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Old 05-28-2009, 08:46 PM
 
Location: Canada
5,677 posts, read 6,505,544 times
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[quote=charreneemt;8151242]Top three "bad" things about Montana.

1
Quote:
. Mean, hateful people. I have lived here for eight years, I came from New Mexico, ( no I don't wear a sombrero and I'm white.) I have traveled all over the world and I have never experienced such a unfriendly place as Montana.
Newbie poster here. First post ever so forgive me in advance if I'm saying something wrong. I've travelled and lived all over the world as well and I'm not a Montanan nor even American but I hope it's okay if I reply to this. My husband and I went on a road trip last year that took us through Montana and Wyoming. We picked eastern Montana. It wasn't our first visit to Montana but previous visits were briefer and involved passing through. We haven't been to the western area of the state although I'm starting to get interested in Missoula since the criticism seems to be of things we would actually like.

I come from a rural area, and we are currently in a rural area where we have a farm and horses. Like theatre, opera, and actual literature and yes, it requires an effort sometimes to experience those things.

In some ways I found the areas we passed through - Miles City, Roundup, Glendive, Billings, Red Lodge, etc, much like life is here. People all over in rural areas tend to be clannish, and not that welcoming of outsiders. Some of it I understand. We too have our share of city folks wanting or claiming to want a rural life and rural values, only to immediately complain that they can't stand the rural smell of manure, etc.

All in all, though our visit was still much too short to thoroughly experience such a large state, we enjoyed our visit. We had nice visits with total strangers on the Crow Reservation as well as in Red Lodge. There were a few towns we passed through that just gave us a funny, unwelcome feeling so I get what you're saying. Bridger was one such town with an outstandingly weird vibe and when I found this site, in retrospect I wondered if what almost felt like hostility was related to some of the opinions against outsiders, that were expressed.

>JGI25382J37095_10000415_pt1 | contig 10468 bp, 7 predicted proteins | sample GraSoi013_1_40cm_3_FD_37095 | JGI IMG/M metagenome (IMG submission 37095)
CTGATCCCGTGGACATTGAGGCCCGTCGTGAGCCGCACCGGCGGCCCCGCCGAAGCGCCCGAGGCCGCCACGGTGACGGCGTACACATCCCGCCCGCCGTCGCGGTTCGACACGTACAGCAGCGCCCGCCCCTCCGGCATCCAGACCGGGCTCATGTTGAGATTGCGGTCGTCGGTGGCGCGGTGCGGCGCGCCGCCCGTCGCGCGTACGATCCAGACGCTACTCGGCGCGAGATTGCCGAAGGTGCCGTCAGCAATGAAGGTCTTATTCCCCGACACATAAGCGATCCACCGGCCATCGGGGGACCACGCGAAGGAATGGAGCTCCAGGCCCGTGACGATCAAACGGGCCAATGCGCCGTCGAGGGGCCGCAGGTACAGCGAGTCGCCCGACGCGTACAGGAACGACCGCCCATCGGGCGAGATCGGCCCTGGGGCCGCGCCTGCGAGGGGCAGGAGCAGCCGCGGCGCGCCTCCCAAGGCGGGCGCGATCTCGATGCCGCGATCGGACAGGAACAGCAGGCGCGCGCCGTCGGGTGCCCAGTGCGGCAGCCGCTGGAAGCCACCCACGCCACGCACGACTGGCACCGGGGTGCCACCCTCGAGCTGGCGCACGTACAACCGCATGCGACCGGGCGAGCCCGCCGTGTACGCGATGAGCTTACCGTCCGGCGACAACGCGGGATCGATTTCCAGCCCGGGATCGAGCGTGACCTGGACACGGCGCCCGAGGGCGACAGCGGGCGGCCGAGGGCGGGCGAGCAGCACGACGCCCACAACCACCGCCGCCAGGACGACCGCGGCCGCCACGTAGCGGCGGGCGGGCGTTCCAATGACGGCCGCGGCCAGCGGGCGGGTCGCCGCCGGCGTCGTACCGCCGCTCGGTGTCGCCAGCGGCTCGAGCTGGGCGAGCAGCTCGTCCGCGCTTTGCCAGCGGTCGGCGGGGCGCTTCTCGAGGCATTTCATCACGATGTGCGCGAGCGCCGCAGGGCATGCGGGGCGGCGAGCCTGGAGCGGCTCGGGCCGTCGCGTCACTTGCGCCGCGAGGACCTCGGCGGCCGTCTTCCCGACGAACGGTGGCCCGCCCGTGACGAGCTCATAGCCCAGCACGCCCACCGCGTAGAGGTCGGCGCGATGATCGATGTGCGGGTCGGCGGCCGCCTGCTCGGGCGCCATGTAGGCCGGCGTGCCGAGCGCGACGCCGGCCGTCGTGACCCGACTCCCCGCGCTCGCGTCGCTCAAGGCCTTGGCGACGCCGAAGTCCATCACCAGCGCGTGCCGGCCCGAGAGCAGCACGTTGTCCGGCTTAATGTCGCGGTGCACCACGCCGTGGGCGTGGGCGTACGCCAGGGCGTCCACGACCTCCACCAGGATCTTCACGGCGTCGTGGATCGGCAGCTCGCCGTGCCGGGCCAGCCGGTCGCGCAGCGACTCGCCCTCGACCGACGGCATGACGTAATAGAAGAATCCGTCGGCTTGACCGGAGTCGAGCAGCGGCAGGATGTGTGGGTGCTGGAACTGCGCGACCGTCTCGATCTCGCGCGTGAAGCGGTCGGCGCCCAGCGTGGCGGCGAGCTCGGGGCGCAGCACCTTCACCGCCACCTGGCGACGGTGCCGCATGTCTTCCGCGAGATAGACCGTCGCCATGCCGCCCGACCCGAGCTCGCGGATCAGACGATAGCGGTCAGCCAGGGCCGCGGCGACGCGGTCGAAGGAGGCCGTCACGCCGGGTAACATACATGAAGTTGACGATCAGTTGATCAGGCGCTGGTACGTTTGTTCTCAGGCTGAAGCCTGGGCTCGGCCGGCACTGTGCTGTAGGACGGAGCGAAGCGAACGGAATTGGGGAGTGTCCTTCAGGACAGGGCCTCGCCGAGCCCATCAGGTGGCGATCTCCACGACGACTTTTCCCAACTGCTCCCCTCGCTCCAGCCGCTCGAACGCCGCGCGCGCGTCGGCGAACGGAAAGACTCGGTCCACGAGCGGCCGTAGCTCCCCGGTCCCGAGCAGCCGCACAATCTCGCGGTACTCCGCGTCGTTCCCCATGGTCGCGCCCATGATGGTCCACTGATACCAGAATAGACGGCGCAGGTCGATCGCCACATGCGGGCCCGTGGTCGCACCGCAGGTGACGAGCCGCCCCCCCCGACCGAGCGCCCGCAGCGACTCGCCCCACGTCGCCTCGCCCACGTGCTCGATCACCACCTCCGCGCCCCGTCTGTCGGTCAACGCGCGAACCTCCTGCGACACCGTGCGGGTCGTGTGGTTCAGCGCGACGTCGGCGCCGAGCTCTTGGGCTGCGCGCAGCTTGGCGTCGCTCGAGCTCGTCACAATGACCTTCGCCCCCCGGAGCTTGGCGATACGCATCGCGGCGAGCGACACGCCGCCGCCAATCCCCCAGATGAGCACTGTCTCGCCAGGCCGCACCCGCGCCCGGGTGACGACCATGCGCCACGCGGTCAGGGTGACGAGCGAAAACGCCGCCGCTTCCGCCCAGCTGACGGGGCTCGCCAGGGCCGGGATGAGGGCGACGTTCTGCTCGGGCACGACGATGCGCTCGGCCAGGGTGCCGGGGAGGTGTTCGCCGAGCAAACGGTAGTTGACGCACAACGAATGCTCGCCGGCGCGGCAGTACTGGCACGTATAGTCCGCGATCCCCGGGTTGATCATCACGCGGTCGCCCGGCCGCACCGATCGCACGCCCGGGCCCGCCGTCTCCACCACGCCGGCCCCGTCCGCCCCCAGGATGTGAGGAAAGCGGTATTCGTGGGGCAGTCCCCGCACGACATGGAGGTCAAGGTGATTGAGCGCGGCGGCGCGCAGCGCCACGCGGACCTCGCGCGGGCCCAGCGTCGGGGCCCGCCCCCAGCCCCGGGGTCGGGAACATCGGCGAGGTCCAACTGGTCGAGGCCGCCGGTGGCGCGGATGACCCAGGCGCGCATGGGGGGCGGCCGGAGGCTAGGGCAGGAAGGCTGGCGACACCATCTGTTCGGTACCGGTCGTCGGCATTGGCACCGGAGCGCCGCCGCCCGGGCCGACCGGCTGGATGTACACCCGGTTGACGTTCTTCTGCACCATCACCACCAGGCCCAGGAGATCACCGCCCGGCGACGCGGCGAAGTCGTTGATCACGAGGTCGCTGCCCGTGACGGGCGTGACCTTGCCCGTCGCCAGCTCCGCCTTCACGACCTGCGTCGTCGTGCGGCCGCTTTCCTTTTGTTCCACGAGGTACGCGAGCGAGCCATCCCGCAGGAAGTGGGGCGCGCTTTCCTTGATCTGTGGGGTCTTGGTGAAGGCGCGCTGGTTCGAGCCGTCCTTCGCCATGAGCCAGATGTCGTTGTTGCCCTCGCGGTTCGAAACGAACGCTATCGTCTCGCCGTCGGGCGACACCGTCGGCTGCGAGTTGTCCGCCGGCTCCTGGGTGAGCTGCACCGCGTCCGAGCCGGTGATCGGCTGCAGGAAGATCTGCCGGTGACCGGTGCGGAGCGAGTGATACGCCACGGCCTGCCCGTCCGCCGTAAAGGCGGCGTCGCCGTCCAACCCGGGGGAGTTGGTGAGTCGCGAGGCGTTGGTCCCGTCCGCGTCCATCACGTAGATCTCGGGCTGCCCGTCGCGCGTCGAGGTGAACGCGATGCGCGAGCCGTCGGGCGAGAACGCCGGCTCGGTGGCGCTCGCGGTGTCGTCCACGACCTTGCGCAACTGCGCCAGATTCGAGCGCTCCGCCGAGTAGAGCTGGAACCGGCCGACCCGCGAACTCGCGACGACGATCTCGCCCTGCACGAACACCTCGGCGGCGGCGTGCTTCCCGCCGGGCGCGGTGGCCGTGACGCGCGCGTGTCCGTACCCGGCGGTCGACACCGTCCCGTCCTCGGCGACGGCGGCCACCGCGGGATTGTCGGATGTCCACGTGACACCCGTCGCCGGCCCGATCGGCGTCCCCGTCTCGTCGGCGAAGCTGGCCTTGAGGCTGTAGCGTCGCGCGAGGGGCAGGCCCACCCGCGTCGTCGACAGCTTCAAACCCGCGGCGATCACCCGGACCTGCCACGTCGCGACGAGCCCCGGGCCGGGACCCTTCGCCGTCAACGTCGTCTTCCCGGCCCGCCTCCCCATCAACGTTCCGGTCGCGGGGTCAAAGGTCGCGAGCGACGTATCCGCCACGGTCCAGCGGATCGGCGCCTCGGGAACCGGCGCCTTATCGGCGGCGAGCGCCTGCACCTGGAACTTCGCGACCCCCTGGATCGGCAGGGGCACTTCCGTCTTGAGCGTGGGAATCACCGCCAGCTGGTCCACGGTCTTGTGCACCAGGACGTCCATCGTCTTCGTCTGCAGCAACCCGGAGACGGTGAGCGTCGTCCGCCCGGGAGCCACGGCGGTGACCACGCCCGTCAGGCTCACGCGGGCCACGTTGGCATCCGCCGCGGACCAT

We were both interested in talking to local people, because we enjoy finding out about how people think and live in other places. Certainly no intention of moving to Montana and having been born and bred in a rural area, and currently living in a rural area, we had no intention of "educating" the locals to our way of thinking. I wanted to know the world as perceived by them/you.

I will admit that if we had read these boards before we went, we probably wouldn't ever have gone on an otherwise enjoyable trip. So were the people who were nice to us making faces behind our backs??? I do get the impression from the boards that outsiders aren't welcome and that there's a certain level of pride in that, which I don't understand.

People are clannish too where I live in Canada. Rural people are usually conservative by nature and sometimes by a lack of exposure to other cultures or places. But I don't find animosity - in the way often expressed on this forum (and which I am perhaps misinterpreting), in most other rural areas.